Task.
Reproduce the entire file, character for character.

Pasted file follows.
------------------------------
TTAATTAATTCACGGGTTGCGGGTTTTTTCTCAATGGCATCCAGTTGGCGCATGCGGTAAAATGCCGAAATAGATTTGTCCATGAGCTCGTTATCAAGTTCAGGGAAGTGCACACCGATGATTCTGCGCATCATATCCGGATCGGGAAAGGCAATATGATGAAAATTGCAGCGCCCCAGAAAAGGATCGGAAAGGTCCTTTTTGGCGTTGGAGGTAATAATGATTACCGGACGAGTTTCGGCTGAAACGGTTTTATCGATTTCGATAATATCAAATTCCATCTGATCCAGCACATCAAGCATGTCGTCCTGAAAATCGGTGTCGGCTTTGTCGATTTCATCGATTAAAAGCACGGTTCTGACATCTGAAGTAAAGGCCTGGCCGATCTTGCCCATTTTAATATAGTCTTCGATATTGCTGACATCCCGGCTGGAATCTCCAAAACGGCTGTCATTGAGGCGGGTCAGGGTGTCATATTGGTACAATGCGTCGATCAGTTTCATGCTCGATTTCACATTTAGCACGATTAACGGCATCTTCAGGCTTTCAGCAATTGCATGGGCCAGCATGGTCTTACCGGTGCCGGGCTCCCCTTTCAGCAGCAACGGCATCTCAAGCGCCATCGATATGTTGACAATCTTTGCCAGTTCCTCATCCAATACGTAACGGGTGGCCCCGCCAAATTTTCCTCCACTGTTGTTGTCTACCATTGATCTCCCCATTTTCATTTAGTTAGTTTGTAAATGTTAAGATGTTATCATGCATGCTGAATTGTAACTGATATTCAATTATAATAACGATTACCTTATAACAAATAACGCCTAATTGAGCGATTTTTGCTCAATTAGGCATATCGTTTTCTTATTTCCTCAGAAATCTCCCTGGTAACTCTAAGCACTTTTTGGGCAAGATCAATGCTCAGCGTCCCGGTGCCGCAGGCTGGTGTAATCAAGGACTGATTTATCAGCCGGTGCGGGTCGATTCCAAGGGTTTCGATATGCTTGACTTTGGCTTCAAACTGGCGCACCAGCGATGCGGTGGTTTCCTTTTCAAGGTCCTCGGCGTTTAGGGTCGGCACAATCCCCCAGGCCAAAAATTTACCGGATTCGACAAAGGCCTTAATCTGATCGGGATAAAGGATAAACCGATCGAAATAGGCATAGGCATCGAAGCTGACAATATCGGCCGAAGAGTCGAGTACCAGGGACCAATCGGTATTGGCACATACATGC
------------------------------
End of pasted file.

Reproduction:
TTAATTAATTCACGGGTTGCGGGTTTTTTCTCAATGGCATCCAGTTGGCGCATGCGGTAAAATGCCGAAATAGATTTGTCCATGAGCTCGTTATCAAGTTCAGGGAAGTGCACACCGATGATTCTGCGCATCATATCCGGATCGGGAAAGGCAATATGATGAAAATTGCAGCGCCCCAGAAAAGGATCGGAAAGGTCCTTTTTGGCGTTGGAGGTAATAATGATTACCGGACGAGTTTCGGCTGAAACGGTTTTATCGATTTCGATAATATCAAATTCCATCTGATCCAGCACATCAAGCATGTCGTCCTGAAAATCGGTGTCGGCTTTGTCGATTTCATCGATTAAAAGCACGGTTCTGACATCTGAAGTAAAGGCCTGGCCGATCTTGCCCATTTTAATATAGTCTTCGATATTGCTGACATCCCGGCTGGAATCTCCAAAACGGCTGTCATTGAGGCGGGTCAGGGTGTCATATTGGTACAATGCGTCGATCAGTTTCATGCTCGATTTCACATTTAGCACGATTAACGGCATCTTCAGGCTTTCAGCAATTGCATGGGCCAGCATGGTCTTACCGGTGCCGGGCTCCCCTTTCAGCAGCAACGGCATCTCAAGCGCCATCGATATGTTGACAATCTTTGCCAGTTCCTCATCCAATACGTAACGGGTGGCCCCGCCAAATTTTCCTCCACTGTTGTTGTCTACCATTGATCTCCCCATTTTCATTTAGTTAGTTTGTAAATGTTAAGATGTTATCATGCATGCTGAATTGTAACTGATATTCAATTATAATAACGATTACCTTATAACAAATAACGCCTAATTGAGCGATTTTTGCTCAATTAGGCATATCGTTTTCTTATTTCCTCAGAAATCTCCCTGGTAACTCTAAGCACTTTTTGGGCAAGATCAATGCTCAGCGTCCCGGTGCCGCAGGCTGGTGTAATCAAGGACTGATTTATCAGCCGGTGCGGGTCGATTCCAAGGGTTTCGATATGCTTGACTTTGGCTTCAAACTGGCGCACCAGCGATGCGGTGGTTTCCTTTTCAAGGTCCTCGGCGTTTAGGGTCGGCACAATCCCCCAGGCCAAAAATTTACCGGATTCGACAAAGGCCTTAATCTGATCGGGATAAAGGATAAACCGATCGAAATAGGCATAGGCATCGAAGCTGACAATATCGGCCGAAGAGTCGAGTACCAGGGACCAATCGGTATTGGCACATACATGC